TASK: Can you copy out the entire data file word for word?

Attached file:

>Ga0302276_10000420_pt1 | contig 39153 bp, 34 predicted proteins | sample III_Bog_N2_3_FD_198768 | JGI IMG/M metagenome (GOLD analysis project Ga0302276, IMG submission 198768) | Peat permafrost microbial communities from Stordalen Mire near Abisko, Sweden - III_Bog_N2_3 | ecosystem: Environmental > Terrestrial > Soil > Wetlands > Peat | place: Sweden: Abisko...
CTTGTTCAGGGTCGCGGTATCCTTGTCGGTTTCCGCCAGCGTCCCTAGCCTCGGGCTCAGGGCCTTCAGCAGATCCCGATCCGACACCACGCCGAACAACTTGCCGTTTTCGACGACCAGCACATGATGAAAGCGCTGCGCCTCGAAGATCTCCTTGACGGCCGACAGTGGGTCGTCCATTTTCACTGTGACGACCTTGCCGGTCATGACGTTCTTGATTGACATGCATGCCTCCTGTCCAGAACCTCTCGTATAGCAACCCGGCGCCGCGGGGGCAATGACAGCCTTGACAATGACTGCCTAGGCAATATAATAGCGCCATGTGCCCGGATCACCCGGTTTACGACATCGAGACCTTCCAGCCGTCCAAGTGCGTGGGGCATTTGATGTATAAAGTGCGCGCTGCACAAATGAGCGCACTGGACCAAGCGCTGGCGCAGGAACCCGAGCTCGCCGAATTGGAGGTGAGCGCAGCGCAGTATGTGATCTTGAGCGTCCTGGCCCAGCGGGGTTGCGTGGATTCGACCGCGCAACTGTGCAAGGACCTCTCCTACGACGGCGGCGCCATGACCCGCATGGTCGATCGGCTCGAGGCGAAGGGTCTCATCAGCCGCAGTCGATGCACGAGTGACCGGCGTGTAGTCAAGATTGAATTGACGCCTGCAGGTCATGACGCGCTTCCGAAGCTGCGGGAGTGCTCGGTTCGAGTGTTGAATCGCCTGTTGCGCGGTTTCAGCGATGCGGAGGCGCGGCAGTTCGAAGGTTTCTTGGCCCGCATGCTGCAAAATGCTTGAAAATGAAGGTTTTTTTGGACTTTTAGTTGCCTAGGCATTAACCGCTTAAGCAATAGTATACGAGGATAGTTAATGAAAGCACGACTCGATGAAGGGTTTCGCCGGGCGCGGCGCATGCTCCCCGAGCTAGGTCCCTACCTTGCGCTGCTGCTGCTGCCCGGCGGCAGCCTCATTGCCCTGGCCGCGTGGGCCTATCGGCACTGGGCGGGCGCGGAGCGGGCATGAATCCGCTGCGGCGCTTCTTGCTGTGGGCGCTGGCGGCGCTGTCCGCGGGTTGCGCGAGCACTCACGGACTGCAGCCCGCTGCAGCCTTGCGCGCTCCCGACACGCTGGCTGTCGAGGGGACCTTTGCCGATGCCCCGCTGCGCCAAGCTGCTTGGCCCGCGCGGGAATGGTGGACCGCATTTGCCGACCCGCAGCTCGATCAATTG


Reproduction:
>Ga0302276_10000420_pt1 | contig 39153 bp, 34 predicted proteins | sample III_Bog_N2_3_FD_198768 | JGI IMG/M metagenome (GOLD analysis project Ga0302276, IMG submission 198768) | Peat permafrost microbial communities from Stordalen Mire near Abisko, Sweden - III_Bog_N2_3 | ecosystem: Environmental > Terrestrial > Soil > Wetlands > Peat | place: Sweden: Abisko...
CTTGTTCAGGGTCGCGGTATCCTTGTCGGTTTCCGCCAGCGTCCCTAGCCTCGGGCTCAGGGCCTTCAGCAGATCCCGATCCGACACCACGCCGAACAACTTGCCGTTTTCGACGACCAGCACATGATGAAAGCGCTGCGCCTCGAAGATCTCCTTGACGGCCGACAGTGGGTCGTCCATTTTCACTGTGACGACCTTGCCGGTCATGACGTTCTTGATTGACATGCATGCCTCCTGTCCAGAACCTCTCGTATAGCAACCCGGCGCCGCGGGGGCAATGACAGCCTTGACAATGACTGCCTAGGCAATATAATAGCGCCATGTGCCCGGATCACCCGGTTTACGACATCGAGACCTTCCAGCCGTCCAAGTGCGTGGGGCATTTGATGTATAAAGTGCGCGCTGCACAAATGAGCGCACTGGACCAAGCGCTGGCGCAGGAACCCGAGCTCGCCGAATTGGAGGTGAGCGCAGCGCAGTATGTGATCTTGAGCGTCCTGGCCCAGCGGGGTTGCGTGGATTCGACCGCGCAACTGTGCAAGGACCTCTCCTACGACGGCGGCGCCATGACCCGCATGGTCGATCGGCTCGAGGCGAAGGGTCTCATCAGCCGCAGTCGATGCACGAGTGACCGGCGTGTAGTCAAGATTGAATTGACGCCTGCAGGTCATGACGCGCTTCCGAAGCTGCGGGAGTGCTCGGTTCGAGTGTTGAATCGCCTGTTGCGCGGTTTCAGCGATGCGGAGGCGCGGCAGTTCGAAGGTTTCTTGGCCCGCATGCTGCAAAATGCTTGAAAATGAAGGTTTTTTTGGACTTTTAGTTGCCTAGGCATTAACCGCTTAAGCAATAGTATACGAGGATAGTTAATGAAAGCACGACTCGATGAAGGGTTTCGCCGGGCGCGGCGCATGCTCCCCGAGCTAGGTCCCTACCTTGCGCTGCTGCTGCTGCCCGGCGGCAGCCTCATTGCCCTGGCCGCGTGGGCCTATCGGCACTGGGCGGGCGCGGAGCGGGCATGAATCCGCTGCGGCGCTTCTTGCTGTGGGCGCTGGCGGCGCTGTCCGCGGGTTGCGCGAGCACTCACGGACTGCAGCCCGCTGCAGCCTTGCGCGCTCCCGACACGCTGGCTGTCGAGGGGACCTTTGCCGATGCCCCGCTGCGCCAAGCTGCTTGGCCCGCGCGGGAATGGTGGACCGCATTTGCCGACCCGCAGCTCGATCAATTG